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What to do in the Canary Islands in December

The last month of the year deserves to be experienced in the best possible way, with a stylish farewell. December in the Canary Islands is characterised by a warmer Christmas than usual, with an average of 22°C, celebrations on terraces in the open air, 8 hours of sunlight a day, concerts under the stars and naturally, the odd dip in the sea. This might not be the most typical Christmas, by why not start a new tradition?

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Going on holiday in winter doesn’t mean you have to forfeit the sun. In the middle of December, instead of snowmen, visitors can find an impressive nativity scene made of sand on one of the best urban beaches in Europe, Las Canteras (Gran Canaria). In Tenerife, there is the option of attending the traditional Christmas night concert, held in the open air beside the sea. A magical evening that has become a classic of this festive season.

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In the Canary Islands, consumption tax is just 7%, a much lower rate than that of the rest of Europe. So it’s a great idea to take advantage of your Christmas holidays to make some purchases at the best prices in the islands’ shopping districts or open-air street markets - of which there are many in the capitals, thanks to the good weather - where you can acquire gifts and special souvenirs: artisanal pieces, Canary Islands’ specialities, jewellery, or different, original accessories.

 

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Travelling to the Canary Islands in December means you can try some of the typical sweetmeats and desserts from each area, or each island. And without doubt the most popular one, essential at every Christmas meal, is trucha stuffed with yellow sweet potato, not to forget the almond cheese of El Hierro, the potato cagajones of Gran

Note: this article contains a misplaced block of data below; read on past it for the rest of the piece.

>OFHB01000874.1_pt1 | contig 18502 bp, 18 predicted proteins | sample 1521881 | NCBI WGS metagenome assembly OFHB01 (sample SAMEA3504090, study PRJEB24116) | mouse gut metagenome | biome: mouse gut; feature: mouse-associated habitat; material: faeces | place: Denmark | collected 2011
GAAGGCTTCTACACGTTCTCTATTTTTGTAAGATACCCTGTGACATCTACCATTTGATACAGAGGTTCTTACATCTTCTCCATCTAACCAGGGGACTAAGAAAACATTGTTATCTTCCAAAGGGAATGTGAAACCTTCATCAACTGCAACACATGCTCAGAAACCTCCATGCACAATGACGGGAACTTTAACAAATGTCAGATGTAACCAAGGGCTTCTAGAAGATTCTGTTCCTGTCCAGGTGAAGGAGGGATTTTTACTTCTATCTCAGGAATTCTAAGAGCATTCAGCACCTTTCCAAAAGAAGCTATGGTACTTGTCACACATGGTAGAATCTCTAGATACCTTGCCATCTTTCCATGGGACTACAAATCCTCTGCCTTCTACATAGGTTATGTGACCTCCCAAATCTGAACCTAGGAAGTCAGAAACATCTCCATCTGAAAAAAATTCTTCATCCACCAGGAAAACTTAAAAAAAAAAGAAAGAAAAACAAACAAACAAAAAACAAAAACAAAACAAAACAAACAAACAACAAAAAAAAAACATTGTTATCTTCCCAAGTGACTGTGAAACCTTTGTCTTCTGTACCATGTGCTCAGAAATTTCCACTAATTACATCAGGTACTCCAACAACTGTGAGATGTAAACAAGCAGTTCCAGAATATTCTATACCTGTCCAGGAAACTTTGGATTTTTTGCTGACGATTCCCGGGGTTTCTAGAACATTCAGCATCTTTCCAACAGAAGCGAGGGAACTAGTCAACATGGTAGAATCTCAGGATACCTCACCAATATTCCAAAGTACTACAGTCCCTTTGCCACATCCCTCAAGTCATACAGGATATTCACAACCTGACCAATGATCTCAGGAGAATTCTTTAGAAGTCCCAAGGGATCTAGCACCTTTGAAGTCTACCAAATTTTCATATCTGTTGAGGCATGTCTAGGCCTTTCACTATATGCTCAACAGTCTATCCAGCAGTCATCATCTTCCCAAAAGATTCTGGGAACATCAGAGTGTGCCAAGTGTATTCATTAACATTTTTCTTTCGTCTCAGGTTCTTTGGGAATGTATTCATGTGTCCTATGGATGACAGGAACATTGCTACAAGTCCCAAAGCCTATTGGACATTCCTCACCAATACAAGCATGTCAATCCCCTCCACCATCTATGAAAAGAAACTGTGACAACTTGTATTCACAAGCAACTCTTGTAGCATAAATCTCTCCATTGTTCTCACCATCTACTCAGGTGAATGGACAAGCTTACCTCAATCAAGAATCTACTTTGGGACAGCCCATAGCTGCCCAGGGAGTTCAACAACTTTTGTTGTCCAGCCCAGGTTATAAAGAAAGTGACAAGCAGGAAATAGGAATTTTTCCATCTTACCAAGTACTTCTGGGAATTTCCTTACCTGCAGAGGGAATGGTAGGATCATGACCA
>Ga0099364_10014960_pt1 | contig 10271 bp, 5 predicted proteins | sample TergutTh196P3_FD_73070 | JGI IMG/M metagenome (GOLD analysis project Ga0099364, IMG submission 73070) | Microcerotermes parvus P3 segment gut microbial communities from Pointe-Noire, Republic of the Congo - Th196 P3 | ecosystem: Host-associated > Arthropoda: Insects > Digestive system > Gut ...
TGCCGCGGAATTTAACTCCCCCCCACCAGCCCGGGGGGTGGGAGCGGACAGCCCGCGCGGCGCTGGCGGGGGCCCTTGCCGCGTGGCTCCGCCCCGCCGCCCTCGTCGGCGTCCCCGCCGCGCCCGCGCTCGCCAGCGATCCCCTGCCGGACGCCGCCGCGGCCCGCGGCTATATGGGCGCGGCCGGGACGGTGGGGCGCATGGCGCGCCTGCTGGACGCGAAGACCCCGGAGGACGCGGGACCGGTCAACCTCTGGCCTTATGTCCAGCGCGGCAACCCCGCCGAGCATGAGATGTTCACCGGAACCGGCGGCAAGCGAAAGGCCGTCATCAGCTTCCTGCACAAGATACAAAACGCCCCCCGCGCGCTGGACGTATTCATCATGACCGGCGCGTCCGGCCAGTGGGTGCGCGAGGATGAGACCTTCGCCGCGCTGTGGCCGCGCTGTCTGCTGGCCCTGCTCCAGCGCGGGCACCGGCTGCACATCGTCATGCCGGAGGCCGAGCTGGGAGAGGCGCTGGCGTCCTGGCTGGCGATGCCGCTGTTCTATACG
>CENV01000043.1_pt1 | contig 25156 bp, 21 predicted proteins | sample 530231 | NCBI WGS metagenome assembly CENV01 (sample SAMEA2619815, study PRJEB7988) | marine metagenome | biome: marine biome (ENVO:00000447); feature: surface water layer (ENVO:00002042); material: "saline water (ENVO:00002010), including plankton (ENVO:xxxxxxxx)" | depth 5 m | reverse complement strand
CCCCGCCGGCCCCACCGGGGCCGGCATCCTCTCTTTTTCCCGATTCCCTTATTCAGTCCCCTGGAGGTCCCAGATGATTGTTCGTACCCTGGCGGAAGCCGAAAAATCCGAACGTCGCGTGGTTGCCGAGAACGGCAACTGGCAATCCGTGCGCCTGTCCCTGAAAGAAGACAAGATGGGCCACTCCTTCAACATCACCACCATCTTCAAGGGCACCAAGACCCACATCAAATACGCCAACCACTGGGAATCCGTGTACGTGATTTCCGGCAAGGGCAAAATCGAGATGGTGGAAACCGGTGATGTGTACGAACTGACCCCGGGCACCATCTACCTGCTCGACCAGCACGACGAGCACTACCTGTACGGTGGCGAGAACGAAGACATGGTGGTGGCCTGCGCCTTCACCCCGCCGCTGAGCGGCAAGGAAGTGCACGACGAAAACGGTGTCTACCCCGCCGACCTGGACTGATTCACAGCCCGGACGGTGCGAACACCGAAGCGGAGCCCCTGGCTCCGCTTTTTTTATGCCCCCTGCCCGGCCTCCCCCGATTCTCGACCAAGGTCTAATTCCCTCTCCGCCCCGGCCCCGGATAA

Canaria, the sweet alfajor biscuits of La Gomera, mantecados de vino, La Palma almendrados (macaroons) and homemade almond brittle, very traditional on some islands.

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In mid-December, the Canary Islands are one of the best places in which to enjoy the Geminids, one of the brightest meteor showers of the year. No telescope is needed to observe them, as they can be seen with the naked eye. To detect them, all you have to do is position yourself somewhere dark, fix your gaze on an area of the sky and hold it there for a few minutes. And if you can do this from one of the three Starlight Reserves, which are protected from light pollution - La Palma, Fuerteventura or the peaks of Tenerife - so much the better.